The good news is that the MS AJAX WebServiceProxy class has been upgraded and now you can run some JSONP calls by using its static invoke method (internally, it takes care of all those nifty details for you – isn’t that great?). To show you its use, I’m going to update that JSONP sample so that it uses the invoke method call. Here’s the improved JS code (I’m only showing the JS code, so you’ll have to add it to your JSONP.html page to test it):

function pageLoad() {
    queryPopularLinksForTag("viewstate");

    $addHandler($get("tag"), "keydown",
        function(e) {
            if (e.keyCode === Sys.UI.Key.enter) {
                e.preventDefault();
                queryPopularLinksForTag($get("tag").value);
            }
        });

    $addHandler($get("go"), "click",
        function(e) {
            queryPopularLinksForTag($get("tag").value);
        });
}

function queryPopularLinksForTag(tag) {
    var url = “http://feeds.delicious.com/v2/json/popular/
+ encodeURI(tag); Sys.Net.WebServiceProxy.invoke(url, null, true, null, function(results) { $find("dataView").set_data(results); }); }

The most important code is on the queryPopularLinksForTag function. Before we go on, you’ll probably need to understand the URL expected by the service. it’s on the form: http://feeds.delicious.com/v2/json/popular/key_words?callback=cbMethodName, where *callback* identifies the function that will be called.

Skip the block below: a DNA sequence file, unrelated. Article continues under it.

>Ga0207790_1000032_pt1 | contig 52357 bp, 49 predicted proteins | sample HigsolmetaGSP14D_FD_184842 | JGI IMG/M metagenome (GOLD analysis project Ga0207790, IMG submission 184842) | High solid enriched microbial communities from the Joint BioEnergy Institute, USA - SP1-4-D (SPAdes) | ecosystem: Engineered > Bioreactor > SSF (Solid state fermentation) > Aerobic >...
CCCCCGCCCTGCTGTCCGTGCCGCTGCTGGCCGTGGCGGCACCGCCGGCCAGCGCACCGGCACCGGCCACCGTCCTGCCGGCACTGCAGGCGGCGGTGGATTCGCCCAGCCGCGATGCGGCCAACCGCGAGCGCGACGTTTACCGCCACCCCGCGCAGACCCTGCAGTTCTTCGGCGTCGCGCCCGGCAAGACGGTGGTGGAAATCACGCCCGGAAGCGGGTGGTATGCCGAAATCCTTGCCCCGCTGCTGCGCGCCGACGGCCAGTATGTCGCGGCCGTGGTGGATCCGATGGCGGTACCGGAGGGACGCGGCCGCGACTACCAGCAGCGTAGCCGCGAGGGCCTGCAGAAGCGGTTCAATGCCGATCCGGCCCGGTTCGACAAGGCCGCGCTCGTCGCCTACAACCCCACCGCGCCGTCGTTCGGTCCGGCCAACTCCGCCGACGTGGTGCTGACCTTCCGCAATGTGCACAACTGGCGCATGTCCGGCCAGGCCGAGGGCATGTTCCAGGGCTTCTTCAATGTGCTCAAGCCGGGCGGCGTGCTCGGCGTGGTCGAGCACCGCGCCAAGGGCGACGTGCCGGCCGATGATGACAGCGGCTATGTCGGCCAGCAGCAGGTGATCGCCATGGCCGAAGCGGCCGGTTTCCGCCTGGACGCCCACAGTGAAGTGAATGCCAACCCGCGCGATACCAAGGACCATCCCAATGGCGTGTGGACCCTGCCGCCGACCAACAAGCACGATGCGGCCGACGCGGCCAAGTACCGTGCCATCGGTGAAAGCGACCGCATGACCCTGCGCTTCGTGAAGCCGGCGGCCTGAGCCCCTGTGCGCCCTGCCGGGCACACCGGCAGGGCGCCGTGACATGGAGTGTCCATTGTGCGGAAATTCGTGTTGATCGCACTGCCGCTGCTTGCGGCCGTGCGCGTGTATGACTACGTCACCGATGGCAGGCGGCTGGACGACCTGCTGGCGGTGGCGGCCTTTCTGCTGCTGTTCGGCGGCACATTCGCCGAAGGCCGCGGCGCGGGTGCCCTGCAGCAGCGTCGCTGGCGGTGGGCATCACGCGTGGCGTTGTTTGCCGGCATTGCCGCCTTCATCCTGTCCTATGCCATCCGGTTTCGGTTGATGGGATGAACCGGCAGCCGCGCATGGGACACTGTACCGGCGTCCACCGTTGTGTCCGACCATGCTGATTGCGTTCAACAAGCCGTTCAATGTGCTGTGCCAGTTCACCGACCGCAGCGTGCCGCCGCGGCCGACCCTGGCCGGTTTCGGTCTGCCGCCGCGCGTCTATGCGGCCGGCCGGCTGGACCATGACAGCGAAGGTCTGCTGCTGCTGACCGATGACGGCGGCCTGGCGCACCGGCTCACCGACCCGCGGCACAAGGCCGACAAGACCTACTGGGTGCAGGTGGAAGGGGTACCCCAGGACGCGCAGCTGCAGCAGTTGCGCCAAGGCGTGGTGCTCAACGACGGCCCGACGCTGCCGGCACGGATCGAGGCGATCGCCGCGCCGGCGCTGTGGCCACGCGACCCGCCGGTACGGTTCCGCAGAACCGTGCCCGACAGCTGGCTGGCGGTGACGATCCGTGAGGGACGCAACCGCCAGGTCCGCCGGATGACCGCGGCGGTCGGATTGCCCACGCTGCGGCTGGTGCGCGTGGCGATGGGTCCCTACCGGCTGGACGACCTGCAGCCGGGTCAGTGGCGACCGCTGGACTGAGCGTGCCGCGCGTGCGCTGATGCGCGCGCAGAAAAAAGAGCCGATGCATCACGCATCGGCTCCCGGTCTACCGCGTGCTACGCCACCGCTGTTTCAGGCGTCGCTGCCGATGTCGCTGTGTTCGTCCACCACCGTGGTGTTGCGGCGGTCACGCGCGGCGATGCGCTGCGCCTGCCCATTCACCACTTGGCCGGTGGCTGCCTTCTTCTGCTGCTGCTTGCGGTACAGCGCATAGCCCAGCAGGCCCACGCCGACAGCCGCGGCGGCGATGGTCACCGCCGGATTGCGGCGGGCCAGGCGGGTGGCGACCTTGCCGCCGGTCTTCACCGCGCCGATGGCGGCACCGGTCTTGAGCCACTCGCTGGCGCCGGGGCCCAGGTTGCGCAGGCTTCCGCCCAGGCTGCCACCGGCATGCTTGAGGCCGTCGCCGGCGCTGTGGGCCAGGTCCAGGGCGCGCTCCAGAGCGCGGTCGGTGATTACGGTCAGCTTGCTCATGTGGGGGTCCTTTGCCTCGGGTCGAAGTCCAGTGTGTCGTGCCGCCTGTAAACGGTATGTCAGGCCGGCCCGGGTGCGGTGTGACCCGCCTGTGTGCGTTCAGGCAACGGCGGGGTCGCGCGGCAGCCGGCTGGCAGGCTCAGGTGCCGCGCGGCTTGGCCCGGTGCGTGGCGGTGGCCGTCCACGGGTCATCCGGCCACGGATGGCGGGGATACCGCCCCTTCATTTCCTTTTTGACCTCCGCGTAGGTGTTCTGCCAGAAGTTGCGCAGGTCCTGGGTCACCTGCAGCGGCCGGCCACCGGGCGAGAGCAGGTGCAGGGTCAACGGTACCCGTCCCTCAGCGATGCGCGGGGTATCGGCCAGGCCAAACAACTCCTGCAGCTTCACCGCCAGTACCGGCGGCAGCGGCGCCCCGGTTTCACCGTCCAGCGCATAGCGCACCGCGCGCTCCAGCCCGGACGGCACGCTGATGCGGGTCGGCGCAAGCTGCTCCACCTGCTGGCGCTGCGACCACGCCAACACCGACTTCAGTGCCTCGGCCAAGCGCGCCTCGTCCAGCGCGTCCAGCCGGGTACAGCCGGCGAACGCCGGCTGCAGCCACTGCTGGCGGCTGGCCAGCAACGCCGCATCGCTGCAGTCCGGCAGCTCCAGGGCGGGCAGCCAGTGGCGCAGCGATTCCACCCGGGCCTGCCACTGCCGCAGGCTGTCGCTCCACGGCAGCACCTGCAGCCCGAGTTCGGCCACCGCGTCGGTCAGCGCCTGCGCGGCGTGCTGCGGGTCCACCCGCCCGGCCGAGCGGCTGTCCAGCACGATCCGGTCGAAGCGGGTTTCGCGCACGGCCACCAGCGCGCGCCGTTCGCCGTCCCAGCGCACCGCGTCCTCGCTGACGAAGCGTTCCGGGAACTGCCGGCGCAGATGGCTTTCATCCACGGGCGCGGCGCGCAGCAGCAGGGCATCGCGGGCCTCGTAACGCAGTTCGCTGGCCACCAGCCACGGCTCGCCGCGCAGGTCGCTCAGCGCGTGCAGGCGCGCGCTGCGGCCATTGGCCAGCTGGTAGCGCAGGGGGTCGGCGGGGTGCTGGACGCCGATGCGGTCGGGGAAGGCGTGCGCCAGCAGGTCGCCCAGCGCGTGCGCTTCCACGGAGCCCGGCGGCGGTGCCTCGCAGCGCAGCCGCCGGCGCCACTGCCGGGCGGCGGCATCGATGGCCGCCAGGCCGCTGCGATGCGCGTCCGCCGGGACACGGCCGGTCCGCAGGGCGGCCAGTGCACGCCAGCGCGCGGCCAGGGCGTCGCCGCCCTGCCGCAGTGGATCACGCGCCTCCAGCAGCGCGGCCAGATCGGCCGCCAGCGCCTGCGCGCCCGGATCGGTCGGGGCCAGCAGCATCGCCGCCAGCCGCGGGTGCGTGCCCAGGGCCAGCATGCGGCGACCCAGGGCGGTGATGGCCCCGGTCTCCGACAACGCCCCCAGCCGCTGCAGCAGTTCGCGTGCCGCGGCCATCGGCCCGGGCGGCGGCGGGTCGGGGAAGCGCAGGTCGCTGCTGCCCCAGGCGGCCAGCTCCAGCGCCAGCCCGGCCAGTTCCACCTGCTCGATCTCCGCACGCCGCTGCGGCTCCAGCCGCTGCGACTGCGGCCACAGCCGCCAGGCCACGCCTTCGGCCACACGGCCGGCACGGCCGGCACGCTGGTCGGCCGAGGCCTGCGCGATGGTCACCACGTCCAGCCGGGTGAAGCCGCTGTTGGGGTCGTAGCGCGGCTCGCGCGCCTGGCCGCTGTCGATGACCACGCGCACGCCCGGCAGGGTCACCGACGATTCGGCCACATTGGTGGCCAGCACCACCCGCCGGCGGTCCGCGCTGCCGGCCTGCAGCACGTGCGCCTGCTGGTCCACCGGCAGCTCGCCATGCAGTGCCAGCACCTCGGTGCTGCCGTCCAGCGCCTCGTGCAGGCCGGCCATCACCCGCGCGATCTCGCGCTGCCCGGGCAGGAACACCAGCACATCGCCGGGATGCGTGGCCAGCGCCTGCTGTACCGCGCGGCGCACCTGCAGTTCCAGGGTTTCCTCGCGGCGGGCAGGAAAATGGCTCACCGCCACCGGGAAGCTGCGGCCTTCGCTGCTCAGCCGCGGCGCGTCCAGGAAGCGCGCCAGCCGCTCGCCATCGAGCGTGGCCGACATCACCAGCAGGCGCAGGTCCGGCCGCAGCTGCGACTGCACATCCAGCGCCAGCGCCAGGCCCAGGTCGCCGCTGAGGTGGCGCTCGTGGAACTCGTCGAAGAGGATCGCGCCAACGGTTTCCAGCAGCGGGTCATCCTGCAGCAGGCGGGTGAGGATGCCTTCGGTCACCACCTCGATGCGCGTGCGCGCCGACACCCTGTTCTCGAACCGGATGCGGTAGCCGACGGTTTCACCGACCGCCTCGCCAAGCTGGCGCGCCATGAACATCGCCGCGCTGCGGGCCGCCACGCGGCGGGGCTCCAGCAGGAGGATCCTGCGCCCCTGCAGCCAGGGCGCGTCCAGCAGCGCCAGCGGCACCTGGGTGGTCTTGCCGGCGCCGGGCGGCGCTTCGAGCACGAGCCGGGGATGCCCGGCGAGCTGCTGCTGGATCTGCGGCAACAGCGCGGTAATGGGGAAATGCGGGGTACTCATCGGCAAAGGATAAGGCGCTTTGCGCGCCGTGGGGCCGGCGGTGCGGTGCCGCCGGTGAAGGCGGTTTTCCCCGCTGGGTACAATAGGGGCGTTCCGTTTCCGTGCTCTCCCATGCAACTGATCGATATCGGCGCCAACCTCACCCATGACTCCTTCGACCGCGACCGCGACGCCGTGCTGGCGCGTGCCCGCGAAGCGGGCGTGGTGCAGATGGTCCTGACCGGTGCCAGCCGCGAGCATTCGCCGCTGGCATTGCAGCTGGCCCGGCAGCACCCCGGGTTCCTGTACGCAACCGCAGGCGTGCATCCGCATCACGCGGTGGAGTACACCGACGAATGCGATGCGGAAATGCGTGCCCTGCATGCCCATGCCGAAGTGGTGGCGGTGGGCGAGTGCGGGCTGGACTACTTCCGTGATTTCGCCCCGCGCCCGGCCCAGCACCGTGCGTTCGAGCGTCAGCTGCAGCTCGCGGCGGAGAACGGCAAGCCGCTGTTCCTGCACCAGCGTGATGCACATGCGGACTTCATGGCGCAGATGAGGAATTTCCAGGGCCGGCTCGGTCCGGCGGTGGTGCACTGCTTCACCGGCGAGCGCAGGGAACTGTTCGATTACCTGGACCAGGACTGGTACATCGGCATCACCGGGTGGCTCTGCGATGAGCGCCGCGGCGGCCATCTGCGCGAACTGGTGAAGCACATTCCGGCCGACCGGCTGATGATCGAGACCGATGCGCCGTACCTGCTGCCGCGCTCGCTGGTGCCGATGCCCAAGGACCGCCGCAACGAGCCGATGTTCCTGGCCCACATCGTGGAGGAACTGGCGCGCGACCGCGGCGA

As you can see, we’re not specifying the callback in the query string of the URL. And we’re not doing it because the invoke method will automatically do that for us. It will add its own method, which will then redirect the response to the succeeded method you’ve passed. If you’ve used the WebServiceProxy class’ invoke method in the past, you probably know that it supports more parameters (which we didn’t use in the previous snippet). Here’s its current signature:

function Sys$Net$WebServiceProxy$invoke(servicePath, 
methodName,
useGet,
params,
onSuccess,
onFailure,
userContext,
timeout,
enableJsonp,
jsonpCallbackParameter)

There are two new parameters (enableJsonp and jsonpCallbackParameter) which are important for our current discussion. We didn’t set the enableJsonp parameter to true because, internally, the invoke method will compare the URL with the current domain and will default to JSONP when it detects a request to a different domain.

We didn’t use the jsonCallbackParameter either because the default parameter name (ie, the parameter used in the query string to specify the name of the callback function) is the same as the one expected by the delicious service: callback (http:://…..?*callback*=somemethod). If, for instance, the delicious JSONP service expected the parameter’s name to be cb (instead of callback), then we would need to pass that value to the jsonpCallbaclParameter parameter. That wouldn’t be great because we’d need to pass defaults for the parameter values we aren’t using, but that’s simply how it works now (I think this can be improved a little bit, so let’s hope MS improves the API of this method).

And I guess this sums it up quite nicely. More about MS AJAX in future posts.

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~ by Luis Abreu on October 13, 2009.